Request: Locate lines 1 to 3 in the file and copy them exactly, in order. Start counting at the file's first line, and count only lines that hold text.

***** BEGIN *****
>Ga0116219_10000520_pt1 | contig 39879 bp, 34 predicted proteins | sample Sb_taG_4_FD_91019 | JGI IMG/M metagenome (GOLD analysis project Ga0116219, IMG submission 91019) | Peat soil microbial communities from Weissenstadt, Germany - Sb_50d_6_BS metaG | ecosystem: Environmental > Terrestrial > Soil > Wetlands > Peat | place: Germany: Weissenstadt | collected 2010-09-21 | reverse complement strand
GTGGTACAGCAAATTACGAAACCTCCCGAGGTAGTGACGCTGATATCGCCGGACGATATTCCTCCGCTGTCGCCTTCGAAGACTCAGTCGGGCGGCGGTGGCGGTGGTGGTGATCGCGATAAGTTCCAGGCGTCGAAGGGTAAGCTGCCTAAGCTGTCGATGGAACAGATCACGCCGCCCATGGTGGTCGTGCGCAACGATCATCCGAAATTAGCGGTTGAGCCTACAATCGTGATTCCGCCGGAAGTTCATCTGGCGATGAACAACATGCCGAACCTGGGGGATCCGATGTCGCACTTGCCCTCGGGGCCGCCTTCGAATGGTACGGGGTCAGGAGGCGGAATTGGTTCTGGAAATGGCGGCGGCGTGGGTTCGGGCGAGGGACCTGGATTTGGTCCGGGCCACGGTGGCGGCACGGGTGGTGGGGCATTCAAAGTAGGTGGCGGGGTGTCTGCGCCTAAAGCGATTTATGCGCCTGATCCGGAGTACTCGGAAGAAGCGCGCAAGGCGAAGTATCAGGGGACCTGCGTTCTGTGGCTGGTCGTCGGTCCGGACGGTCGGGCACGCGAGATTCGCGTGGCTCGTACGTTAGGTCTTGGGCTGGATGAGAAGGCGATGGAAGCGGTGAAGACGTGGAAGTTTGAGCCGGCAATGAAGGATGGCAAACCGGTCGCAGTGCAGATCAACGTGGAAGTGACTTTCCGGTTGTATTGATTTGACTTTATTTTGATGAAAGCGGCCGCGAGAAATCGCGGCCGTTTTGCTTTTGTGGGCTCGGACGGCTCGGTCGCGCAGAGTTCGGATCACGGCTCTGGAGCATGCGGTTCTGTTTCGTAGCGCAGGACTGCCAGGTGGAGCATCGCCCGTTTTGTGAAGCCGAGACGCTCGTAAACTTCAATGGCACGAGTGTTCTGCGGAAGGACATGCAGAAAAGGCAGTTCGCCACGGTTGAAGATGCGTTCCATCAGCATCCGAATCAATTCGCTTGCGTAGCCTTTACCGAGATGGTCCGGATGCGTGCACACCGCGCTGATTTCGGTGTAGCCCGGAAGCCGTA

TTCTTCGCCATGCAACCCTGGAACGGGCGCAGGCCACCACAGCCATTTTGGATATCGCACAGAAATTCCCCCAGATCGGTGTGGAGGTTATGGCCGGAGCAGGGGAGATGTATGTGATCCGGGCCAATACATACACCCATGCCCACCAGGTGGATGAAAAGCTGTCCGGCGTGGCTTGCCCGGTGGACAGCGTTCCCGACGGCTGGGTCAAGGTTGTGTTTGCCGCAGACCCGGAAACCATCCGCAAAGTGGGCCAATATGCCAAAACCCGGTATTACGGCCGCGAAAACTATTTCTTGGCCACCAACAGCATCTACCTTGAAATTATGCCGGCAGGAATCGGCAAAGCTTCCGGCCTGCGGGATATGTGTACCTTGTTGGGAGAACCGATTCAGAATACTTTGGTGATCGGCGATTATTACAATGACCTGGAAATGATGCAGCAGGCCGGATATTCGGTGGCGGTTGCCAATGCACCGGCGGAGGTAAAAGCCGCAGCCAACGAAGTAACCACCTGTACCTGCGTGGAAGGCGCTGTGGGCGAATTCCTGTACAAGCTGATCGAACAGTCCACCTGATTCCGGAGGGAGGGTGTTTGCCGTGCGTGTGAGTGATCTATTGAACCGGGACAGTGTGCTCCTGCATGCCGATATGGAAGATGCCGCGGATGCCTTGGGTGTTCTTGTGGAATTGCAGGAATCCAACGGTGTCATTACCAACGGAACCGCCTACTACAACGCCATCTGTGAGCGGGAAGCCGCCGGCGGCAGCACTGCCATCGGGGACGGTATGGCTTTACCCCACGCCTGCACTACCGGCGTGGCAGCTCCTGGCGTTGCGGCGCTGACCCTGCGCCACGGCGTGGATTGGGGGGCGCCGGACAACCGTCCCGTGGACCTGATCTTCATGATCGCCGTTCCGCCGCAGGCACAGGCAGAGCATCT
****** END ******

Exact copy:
>Ga0116219_10000520_pt1 | contig 39879 bp, 34 predicted proteins | sample Sb_taG_4_FD_91019 | JGI IMG/M metagenome (GOLD analysis project Ga0116219, IMG submission 91019) | Peat soil microbial communities from Weissenstadt, Germany - Sb_50d_6_BS metaG | ecosystem: Environmental > Terrestrial > Soil > Wetlands > Peat | place: Germany: Weissenstadt | collected 2010-09-21 | reverse complement strand
GTGGTACAGCAAATTACGAAACCTCCCGAGGTAGTGACGCTGATATCGCCGGACGATATTCCTCCGCTGTCGCCTTCGAAGACTCAGTCGGGCGGCGGTGGCGGTGGTGGTGATCGCGATAAGTTCCAGGCGTCGAAGGGTAAGCTGCCTAAGCTGTCGATGGAACAGATCACGCCGCCCATGGTGGTCGTGCGCAACGATCATCCGAAATTAGCGGTTGAGCCTACAATCGTGATTCCGCCGGAAGTTCATCTGGCGATGAACAACATGCCGAACCTGGGGGATCCGATGTCGCACTTGCCCTCGGGGCCGCCTTCGAATGGTACGGGGTCAGGAGGCGGAATTGGTTCTGGAAATGGCGGCGGCGTGGGTTCGGGCGAGGGACCTGGATTTGGTCCGGGCCACGGTGGCGGCACGGGTGGTGGGGCATTCAAAGTAGGTGGCGGGGTGTCTGCGCCTAAAGCGATTTATGCGCCTGATCCGGAGTACTCGGAAGAAGCGCGCAAGGCGAAGTATCAGGGGACCTGCGTTCTGTGGCTGGTCGTCGGTCCGGACGGTCGGGCACGCGAGATTCGCGTGGCTCGTACGTTAGGTCTTGGGCTGGATGAGAAGGCGATGGAAGCGGTGAAGACGTGGAAGTTTGAGCCGGCAATGAAGGATGGCAAACCGGTCGCAGTGCAGATCAACGTGGAAGTGACTTTCCGGTTGTATTGATTTGACTTTATTTTGATGAAAGCGGCCGCGAGAAATCGCGGCCGTTTTGCTTTTGTGGGCTCGGACGGCTCGGTCGCGCAGAGTTCGGATCACGGCTCTGGAGCATGCGGTTCTGTTTCGTAGCGCAGGACTGCCAGGTGGAGCATCGCCCGTTTTGTGAAGCCGAGACGCTCGTAAACTTCAATGGCACGAGTGTTCTGCGGAAGGACATGCAGAAAAGGCAGTTCGCCACGGTTGAAGATGCGTTCCATCAGCATCCGAATCAATTCGCTTGCGTAGCCTTTACCGAGATGGTCCGGATGCGTGCACACCGCGCTGATTTCGGTGTAGCCCGGAAGCCGTA

TTCTTCGCCATGCAACCCTGGAACGGGCGCAGGCCACCACAGCCATTTTGGATATCGCACAGAAATTCCCCCAGATCGGTGTGGAGGTTATGGCCGGAGCAGGGGAGATGTATGTGATCCGGGCCAATACATACACCCATGCCCACCAGGTGGATGAAAAGCTGTCCGGCGTGGCTTGCCCGGTGGACAGCGTTCCCGACGGCTGGGTCAAGGTTGTGTTTGCCGCAGACCCGGAAACCATCCGCAAAGTGGGCCAATATGCCAAAACCCGGTATTACGGCCGCGAAAACTATTTCTTGGCCACCAACAGCATCTACCTTGAAATTATGCCGGCAGGAATCGGCAAAGCTTCCGGCCTGCGGGATATGTGTACCTTGTTGGGAGAACCGATTCAGAATACTTTGGTGATCGGCGATTATTACAATGACCTGGAAATGATGCAGCAGGCCGGATATTCGGTGGCGGTTGCCAATGCACCGGCGGAGGTAAAAGCCGCAGCCAACGAAGTAACCACCTGTACCTGCGTGGAAGGCGCTGTGGGCGAATTCCTGTACAAGCTGATCGAACAGTCCACCTGATTCCGGAGGGAGGGTGTTTGCCGTGCGTGTGAGTGATCTATTGAACCGGGACAGTGTGCTCCTGCATGCCGATATGGAAGATGCCGCGGATGCCTTGGGTGTTCTTGTGGAATTGCAGGAATCCAACGGTGTCATTACCAACGGAACCGCCTACTACAACGCCATCTGTGAGCGGGAAGCCGCCGGCGGCAGCACTGCCATCGGGGACGGTATGGCTTTACCCCACGCCTGCACTACCGGCGTGGCAGCTCCTGGCGTTGCGGCGCTGACCCTGCGCCACGGCGTGGATTGGGGGGCGCCGGACAACCGTCCCGTGGACCTGATCTTCATGATCGCCGTTCCGCCGCAGGCACAGGCAGAGCATCT